Question of the Week

Would cremated ashes help plant growth?

Mon, 2nd Jun 2014

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Tracy asked:

Would cremated ashes (human or animal) have any affect on the growth of a plant?


We are thinking of starting a business where we put cremated ashes in a pot with a plant, and would like to know how this would affect the growth of the plant.



A red rose

Hannah - So, it turns out that burning a body results in ashes that are rich in phosphates, calcium, potassium, and sodium. Could these benefit a plant? I went to visit Sally Petite, Head Gardener at the beautiful Cambridge University Botanic Gardens.


Sally - Itís really interesting concept, the idea of adding human ashes to plants to improve growth. All plants ultimately require a balance of what we call macronutrients which are things like nitrogen and potassium and also, micro-nutrients such as zinc and carbon and manganese. These all exist in plants in a very, very finely tuned balance. An excess of anyone of these individually can have an impact on plant growth. So for example, calcium will rapidly reduce the supply of nitrogen within a plant which affects protein and growth and result potentially in a poor yield of plants or fruit. An excess of calcium will also result in a reduction of the water control and photosynthesis and this can be apparent in things like browning, scorching and spotting of leaves. Again, with an excess of phosphorus, the fruits will mature early and you will actually potentially have a poor yield of crops because the plant hasnít actually established properly to support a very high yield. Similarly, an increase in salts or sodium can increase particularly osmotic pressure or the water pressure within a plant and actually, ultimately result in dehydration. So, potentially, the addition of human ash to a plant may in fact be a detrimental effect rather than a positive one.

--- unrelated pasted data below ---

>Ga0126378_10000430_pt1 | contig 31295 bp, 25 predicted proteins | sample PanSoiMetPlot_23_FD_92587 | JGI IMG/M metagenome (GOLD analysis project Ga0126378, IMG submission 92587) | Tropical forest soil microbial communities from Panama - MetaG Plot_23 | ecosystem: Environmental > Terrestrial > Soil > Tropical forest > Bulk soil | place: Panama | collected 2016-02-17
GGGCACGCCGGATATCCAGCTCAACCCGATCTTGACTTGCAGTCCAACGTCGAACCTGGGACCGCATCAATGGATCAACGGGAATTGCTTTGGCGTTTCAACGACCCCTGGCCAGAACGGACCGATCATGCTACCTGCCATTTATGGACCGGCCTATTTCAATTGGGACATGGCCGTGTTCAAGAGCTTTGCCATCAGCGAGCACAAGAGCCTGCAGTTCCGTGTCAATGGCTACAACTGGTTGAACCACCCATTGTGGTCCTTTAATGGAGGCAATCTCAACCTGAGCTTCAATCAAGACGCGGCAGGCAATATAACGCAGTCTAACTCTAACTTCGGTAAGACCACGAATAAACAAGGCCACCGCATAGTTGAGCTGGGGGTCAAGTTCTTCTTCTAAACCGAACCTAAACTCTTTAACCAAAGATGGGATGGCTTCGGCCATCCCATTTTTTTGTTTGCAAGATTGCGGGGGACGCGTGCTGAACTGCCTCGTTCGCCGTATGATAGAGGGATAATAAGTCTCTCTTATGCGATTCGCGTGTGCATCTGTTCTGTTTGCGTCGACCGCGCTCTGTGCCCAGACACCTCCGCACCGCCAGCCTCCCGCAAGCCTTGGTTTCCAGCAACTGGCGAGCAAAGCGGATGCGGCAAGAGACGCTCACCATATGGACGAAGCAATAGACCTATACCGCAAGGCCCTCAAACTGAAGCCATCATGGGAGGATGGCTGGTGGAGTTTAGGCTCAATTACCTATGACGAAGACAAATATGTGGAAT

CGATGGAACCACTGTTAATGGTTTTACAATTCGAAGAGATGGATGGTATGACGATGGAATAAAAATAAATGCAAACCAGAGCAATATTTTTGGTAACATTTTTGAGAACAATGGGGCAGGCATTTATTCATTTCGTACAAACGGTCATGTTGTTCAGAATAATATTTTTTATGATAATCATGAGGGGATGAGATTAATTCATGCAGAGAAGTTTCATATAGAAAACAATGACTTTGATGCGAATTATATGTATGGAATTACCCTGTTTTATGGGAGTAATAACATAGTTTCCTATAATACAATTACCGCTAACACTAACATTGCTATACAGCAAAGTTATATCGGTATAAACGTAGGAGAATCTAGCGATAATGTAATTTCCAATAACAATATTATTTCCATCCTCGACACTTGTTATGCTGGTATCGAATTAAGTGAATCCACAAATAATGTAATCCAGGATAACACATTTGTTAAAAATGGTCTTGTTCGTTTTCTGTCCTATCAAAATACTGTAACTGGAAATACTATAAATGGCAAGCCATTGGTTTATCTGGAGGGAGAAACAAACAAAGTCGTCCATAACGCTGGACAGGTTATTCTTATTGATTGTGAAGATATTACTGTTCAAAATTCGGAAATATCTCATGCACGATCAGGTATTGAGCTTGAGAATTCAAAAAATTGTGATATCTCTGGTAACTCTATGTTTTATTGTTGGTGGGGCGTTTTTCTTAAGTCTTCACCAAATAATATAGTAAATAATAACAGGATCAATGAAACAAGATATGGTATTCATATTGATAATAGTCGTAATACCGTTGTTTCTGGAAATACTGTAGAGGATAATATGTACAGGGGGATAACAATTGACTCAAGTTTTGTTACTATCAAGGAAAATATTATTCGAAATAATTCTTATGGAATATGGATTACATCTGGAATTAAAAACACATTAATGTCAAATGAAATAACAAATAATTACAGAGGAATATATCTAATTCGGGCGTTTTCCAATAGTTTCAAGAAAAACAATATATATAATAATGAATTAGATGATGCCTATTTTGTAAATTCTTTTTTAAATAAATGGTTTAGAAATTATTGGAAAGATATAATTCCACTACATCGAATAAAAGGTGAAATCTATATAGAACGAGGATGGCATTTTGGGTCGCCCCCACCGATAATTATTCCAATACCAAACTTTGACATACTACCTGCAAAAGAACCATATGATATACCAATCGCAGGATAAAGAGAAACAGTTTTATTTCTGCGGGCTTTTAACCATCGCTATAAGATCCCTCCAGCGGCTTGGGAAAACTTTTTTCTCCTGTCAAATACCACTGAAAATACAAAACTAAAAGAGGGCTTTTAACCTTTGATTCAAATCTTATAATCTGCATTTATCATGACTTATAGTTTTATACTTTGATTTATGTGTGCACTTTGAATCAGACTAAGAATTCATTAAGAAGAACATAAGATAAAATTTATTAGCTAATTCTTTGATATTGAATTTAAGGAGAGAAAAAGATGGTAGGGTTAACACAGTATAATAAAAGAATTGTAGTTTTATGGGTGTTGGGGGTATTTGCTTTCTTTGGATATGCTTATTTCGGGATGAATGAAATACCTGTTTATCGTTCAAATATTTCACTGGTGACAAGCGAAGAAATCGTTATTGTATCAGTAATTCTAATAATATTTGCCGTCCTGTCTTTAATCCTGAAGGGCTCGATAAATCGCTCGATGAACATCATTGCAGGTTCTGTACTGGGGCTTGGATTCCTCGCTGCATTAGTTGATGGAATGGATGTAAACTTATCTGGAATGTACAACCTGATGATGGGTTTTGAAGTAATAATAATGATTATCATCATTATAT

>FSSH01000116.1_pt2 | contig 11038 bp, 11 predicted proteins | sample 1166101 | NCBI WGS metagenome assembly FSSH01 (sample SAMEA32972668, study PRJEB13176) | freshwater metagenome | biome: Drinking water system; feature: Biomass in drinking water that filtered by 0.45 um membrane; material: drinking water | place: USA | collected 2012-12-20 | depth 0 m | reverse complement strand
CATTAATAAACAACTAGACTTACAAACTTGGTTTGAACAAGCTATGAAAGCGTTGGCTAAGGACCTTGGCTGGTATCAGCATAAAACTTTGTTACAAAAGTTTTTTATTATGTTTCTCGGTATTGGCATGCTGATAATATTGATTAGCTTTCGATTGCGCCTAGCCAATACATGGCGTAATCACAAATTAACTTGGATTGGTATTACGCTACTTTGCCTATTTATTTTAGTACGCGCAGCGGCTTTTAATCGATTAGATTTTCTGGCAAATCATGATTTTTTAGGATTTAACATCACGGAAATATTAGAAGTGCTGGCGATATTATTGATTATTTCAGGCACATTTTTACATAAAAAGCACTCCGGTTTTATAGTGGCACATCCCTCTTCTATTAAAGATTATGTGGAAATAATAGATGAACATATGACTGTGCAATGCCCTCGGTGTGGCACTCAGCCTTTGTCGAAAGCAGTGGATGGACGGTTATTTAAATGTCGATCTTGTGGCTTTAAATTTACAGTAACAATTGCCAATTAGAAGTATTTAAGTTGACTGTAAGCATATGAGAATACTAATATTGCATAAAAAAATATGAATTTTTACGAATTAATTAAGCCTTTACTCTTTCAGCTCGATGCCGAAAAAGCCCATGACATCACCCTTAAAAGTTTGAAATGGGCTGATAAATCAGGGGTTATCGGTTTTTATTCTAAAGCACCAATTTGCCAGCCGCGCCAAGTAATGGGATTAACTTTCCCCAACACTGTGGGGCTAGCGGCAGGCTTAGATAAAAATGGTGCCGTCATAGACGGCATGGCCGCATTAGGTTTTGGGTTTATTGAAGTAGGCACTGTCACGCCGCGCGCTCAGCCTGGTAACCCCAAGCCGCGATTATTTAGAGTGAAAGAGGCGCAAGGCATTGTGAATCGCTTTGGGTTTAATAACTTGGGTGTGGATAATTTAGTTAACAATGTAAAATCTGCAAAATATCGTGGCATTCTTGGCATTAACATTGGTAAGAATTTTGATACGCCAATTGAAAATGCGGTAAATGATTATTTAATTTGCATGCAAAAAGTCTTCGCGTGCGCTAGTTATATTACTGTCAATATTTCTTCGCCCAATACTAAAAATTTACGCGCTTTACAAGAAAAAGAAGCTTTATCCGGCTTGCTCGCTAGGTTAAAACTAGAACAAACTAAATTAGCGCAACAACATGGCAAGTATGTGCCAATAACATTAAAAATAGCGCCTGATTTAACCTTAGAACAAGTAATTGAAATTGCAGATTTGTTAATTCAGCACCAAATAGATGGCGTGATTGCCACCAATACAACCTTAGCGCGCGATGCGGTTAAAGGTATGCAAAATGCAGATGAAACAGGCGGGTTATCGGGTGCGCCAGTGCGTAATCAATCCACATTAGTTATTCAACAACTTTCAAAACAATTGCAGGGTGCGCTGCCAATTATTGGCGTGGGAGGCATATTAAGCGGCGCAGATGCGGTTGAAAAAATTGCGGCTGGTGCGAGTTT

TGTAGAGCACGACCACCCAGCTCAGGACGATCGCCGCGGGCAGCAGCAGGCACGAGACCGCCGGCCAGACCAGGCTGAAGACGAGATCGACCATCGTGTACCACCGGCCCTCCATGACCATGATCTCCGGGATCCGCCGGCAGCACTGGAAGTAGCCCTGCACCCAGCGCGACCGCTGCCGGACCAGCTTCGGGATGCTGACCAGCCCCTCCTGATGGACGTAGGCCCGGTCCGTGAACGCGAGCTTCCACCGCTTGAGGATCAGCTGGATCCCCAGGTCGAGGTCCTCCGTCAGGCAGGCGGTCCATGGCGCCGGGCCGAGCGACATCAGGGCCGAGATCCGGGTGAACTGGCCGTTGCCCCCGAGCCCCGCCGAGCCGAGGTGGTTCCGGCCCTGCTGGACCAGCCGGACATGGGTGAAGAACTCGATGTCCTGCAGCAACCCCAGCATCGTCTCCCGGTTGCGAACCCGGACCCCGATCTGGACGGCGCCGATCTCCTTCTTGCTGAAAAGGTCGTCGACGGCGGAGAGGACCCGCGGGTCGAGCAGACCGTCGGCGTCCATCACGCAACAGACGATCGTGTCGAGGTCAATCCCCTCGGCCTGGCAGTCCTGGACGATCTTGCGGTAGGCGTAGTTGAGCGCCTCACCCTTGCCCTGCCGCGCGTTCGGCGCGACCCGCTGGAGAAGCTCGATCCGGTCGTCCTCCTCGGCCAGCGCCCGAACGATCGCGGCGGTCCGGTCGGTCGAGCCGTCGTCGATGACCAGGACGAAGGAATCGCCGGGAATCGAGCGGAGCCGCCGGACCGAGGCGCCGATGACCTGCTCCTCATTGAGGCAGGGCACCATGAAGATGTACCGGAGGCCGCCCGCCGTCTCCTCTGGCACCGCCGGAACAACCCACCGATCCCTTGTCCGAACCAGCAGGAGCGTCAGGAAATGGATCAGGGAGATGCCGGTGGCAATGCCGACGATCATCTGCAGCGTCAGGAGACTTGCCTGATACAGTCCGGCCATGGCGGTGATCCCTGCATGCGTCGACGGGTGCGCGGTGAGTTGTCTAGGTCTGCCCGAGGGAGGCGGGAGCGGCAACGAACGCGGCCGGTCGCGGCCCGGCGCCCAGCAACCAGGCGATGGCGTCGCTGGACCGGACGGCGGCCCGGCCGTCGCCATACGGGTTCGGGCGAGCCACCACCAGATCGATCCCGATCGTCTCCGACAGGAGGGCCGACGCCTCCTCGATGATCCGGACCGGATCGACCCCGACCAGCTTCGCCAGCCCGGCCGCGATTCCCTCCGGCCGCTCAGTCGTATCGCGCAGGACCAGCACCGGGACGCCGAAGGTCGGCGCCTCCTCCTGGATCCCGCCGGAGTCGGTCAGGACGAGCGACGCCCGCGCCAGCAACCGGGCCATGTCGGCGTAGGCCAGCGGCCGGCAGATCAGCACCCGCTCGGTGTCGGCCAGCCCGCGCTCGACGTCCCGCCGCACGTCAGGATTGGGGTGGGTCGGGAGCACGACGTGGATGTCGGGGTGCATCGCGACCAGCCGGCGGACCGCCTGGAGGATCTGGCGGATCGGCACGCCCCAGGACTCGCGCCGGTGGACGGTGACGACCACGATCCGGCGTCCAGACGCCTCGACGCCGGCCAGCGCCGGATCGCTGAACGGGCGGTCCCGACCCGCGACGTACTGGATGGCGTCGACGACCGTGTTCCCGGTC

Hannah - Thanks, Sally and it turns out that the nutritional content of ashes can vary between individuals, depending on diet, where you live and age. Plus, if mercury or gold fillings feature, traces of these in the ash could be toxic to the plant.



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Fascinating topic, well handled. And yet I'm left pondering - given that too much or little of anything in a plant pot would be detrimental, and that human 'cremains' are 3 to 4 kg / litres, I'm wondering what plant pot volume would be about right for a product that is plant + compost + cremains. For eg, at 5% cremains, the pot would be 60 Litres - indicating more a tree business than pot plant?! Bill Jenks, Mon, 9th Jun 2014

How's about the nutritional value of someone who isn't cremated? I'd like to be buried in a pod with a tree on top. If I would be good for that tree, I can't think of a better way to recycle myself ... my own tree pumping out oxygen for other people to breathe! The business! Could even give myself to trainee surgeons, first 😃 Dean Harris, Wed, 26th Oct 2016

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